The options trading pits were a drop-off center for eccentric people – ones who have fallen into remote, half-mad furrows of life and simply given up trying to be normal or couth. Trading freed them from ordinary standards of behavior.
My pit was profoundly cramped – a ravine of tall, cranky people, lurching toward one another in curious stances, as though they had all been frozen in the act of collapse. There was an ancient broker from this pit – a gentle, controlled sort, never rowdy or quarrelsome, and never sober. Every morning, like an orator on a barricade he would disclaim to us, “Learn to cut your losses and let your profits run.” It took me years to comprehend what abysses of wisdom the old man was imparting to us.
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For years you have thought about that first winning options trade – it’s the thing you knew would happen to you sooner or later; and it is all so prosaically different. You thought profitability would be quite straightforward, but it is extraordinarily complicated.
Once a trade is made, regardless of the decision-making process, risk and money management begin. We all have been informed countless of times that the key to trading success is to “let winners run, and cut the losers.”
Believe me this is far easier said than done - it is psychologically difficult for even the best of us to hold on to a winning position as we are tempted by strange combinations of fear and greed - vices inherent of our human nature. Rolling positions allow the trader to hold positions longer while constantly taking profits – it wiles the internal vice of fear and greed into a virtue of wisdom. Here is an example of how it works:
Imagine you bought the SPDR S&P 500 ETF (SPY) January 205 calls for $3, and you are profitable. Now what? You think the market will continue higher. Should you take a quick profit and be satisfied, or do you take a portion of those profits “off the table” and go for more?
Well, there is rarely a good reason for taking a quick profit but, if you really think that SPY is going much higher, ask yourself why would you cash in here and then be sitting on the sidelines as SPY continued to rally! Perhaps it would be better to take some profits “off the table”, yet maintain your long conviction?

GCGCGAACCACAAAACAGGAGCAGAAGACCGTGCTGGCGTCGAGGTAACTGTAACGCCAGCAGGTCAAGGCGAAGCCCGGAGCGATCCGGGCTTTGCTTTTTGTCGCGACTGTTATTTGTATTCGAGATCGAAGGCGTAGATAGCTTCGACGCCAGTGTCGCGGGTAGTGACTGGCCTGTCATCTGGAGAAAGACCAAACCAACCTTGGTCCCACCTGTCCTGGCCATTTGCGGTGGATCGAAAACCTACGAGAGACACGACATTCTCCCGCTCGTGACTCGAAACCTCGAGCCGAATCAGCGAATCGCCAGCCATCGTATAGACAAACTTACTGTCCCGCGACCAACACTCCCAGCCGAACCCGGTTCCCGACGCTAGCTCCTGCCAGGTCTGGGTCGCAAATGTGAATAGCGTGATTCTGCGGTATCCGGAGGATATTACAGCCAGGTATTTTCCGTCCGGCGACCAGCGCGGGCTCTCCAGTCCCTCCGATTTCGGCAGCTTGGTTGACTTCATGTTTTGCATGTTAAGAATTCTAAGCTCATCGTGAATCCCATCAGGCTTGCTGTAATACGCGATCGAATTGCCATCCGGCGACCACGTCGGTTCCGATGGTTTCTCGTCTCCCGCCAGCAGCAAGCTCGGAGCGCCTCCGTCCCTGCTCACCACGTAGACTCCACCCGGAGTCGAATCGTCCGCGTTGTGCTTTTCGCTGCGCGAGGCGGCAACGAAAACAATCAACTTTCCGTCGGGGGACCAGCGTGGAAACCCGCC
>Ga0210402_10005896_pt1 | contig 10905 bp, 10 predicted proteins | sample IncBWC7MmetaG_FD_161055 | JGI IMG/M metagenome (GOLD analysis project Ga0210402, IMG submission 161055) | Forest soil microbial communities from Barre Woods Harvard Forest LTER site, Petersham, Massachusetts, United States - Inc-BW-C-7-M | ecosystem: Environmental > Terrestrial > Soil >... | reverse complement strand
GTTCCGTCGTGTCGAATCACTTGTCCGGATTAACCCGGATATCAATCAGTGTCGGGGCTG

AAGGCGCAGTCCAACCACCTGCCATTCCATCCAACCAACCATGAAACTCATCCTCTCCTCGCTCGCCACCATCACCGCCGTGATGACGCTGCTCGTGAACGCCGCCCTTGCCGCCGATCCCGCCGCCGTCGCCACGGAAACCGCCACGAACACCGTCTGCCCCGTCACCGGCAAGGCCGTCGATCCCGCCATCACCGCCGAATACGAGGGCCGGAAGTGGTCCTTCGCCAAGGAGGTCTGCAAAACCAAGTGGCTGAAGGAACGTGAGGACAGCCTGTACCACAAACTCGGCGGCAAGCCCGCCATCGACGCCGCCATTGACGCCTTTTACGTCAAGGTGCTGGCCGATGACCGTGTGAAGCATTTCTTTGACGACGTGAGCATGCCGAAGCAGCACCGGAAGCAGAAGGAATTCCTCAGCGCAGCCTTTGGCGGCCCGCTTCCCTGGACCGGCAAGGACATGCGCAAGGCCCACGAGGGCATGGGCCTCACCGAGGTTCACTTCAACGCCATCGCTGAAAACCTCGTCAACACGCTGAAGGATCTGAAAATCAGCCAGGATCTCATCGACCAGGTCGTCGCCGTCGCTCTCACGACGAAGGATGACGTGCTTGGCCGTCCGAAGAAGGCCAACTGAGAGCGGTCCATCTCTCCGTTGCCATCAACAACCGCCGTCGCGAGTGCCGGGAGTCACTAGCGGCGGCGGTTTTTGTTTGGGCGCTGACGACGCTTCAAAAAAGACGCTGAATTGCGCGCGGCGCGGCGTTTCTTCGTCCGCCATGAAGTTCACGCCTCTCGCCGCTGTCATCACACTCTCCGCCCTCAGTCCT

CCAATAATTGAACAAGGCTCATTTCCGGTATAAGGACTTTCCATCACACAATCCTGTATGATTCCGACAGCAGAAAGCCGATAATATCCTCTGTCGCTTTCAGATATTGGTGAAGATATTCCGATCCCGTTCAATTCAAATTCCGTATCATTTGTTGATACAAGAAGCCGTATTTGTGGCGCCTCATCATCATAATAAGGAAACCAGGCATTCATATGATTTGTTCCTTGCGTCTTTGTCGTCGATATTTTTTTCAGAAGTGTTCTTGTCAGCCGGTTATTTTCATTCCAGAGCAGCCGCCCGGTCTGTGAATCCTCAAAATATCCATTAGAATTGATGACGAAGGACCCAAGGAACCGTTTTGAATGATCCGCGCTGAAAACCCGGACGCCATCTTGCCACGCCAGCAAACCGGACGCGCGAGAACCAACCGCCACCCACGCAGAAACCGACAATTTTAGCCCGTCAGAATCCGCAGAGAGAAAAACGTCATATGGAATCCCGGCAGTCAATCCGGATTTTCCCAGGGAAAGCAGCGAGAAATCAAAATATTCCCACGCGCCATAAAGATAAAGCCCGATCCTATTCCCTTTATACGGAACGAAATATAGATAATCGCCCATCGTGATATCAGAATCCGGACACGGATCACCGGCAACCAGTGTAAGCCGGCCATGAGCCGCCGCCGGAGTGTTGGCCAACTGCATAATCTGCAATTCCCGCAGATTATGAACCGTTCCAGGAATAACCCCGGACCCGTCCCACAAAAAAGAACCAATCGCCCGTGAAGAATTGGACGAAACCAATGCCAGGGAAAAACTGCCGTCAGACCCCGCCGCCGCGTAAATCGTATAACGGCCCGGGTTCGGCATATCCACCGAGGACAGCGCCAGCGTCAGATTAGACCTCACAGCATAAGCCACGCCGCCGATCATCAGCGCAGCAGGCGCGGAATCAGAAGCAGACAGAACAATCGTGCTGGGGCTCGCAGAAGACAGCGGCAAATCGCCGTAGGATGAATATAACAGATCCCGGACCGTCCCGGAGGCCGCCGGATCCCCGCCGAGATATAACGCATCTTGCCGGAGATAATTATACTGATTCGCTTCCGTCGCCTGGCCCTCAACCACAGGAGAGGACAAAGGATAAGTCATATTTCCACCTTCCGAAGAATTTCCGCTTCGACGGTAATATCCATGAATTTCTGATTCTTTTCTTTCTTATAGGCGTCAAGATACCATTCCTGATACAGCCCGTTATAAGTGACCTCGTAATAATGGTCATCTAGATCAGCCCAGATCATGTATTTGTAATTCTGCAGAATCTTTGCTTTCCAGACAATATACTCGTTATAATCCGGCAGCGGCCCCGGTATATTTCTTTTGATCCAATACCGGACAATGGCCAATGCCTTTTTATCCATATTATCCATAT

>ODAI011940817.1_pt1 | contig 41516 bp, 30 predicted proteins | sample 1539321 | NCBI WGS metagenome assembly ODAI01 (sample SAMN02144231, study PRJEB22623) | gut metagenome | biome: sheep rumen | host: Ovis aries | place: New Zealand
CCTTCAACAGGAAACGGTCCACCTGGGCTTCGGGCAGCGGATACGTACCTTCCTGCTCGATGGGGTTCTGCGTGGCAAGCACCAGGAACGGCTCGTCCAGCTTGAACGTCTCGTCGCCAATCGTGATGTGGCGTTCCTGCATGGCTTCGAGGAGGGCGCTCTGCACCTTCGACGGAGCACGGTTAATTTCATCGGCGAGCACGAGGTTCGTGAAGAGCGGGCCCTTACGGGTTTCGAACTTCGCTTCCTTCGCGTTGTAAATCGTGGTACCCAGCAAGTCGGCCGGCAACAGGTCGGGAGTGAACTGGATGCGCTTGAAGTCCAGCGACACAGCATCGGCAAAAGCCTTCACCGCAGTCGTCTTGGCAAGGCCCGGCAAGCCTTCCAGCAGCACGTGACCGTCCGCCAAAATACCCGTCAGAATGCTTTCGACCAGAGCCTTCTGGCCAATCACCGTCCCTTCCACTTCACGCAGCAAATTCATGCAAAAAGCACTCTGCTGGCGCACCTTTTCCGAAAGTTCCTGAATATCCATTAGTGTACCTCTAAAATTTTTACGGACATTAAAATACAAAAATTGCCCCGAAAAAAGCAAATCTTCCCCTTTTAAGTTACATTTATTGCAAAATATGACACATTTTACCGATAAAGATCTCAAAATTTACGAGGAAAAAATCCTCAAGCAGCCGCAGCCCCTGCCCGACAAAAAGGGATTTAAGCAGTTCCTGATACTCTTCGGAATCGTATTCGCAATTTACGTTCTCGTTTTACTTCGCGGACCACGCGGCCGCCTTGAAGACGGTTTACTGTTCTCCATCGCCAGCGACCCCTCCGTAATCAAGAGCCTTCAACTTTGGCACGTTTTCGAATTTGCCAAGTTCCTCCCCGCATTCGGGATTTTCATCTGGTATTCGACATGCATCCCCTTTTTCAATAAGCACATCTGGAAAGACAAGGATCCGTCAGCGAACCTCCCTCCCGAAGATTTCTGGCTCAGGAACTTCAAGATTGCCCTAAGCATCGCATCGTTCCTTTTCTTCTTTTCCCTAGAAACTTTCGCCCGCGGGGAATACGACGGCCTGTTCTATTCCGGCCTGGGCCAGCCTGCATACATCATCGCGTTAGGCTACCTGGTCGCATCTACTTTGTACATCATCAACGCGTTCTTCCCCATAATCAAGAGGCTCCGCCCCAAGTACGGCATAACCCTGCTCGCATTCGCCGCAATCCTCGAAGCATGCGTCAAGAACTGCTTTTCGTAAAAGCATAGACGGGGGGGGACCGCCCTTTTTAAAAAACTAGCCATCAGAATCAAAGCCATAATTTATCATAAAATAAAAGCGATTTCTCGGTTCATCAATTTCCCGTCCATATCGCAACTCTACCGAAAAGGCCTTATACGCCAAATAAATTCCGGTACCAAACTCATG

A trader with this view (and mentality) should roll his position using vertical call spreads. As SPY trades higher and the long call position becomes increasingly more profitable, the trader would sell call spreads, “rolling” his long call position to a higher strike, and collecting money every time he sold a spread. Below, is a hypothetical example of a roll trade with a long put option position.
Example: Rolling down a (profitable) long put
- XYZ = $111: Trader buys 10 January 110 puts @ $7.50. Net cost = $7,500
- XYZ = 105.00: Trader still bearish, but wants to take some profit. He sells the January 100 /110 put spread ten times @ $5.00, collecting $5,000. (I.e. trader would sell 10 January 110 puts and buy 10 January 100 puts – leaving him net long 10 January 100 puts).
- Trader is now long 10 January 100 puts.
- XYZ = 95.00: Trader still bearish, but wants to take additional profit. He sells the January 90 / 100 put spread @ $5.00, collecting $5,000. (I.e. trader sells 10 January 100 puts and buys 10 January 90 puts – leaving him net long 10 January 90 puts).
- Trader is now long the October 90 puts, and has $2,500 “in the bank”.
- XYZ = 85.00: Trader is satisfied that XYZ has reached his downside target, and sells his 10 January 90 puts @ $9.00, collecting $9,000 for a total profit of $11,500.
These are very hypothetical prices and examples, but this is exactly the way participants roll positions. If the trader had simply held the original position, he definitely would have made more money, but would he have held the position? The point of rolling is that it gives you greater staying power by putting you in a more powerful psychological position. Taking profits off the table raises the trader’s comfort level and allows him to stay with a trade much longer.
To roll a call position, one would sell vertical call spreads. To roll vertical call spreads, one would sell call butterflies. To roll a put position (see above) one would sell vertical put spreads. To roll a put spread, one would sell put butterflies.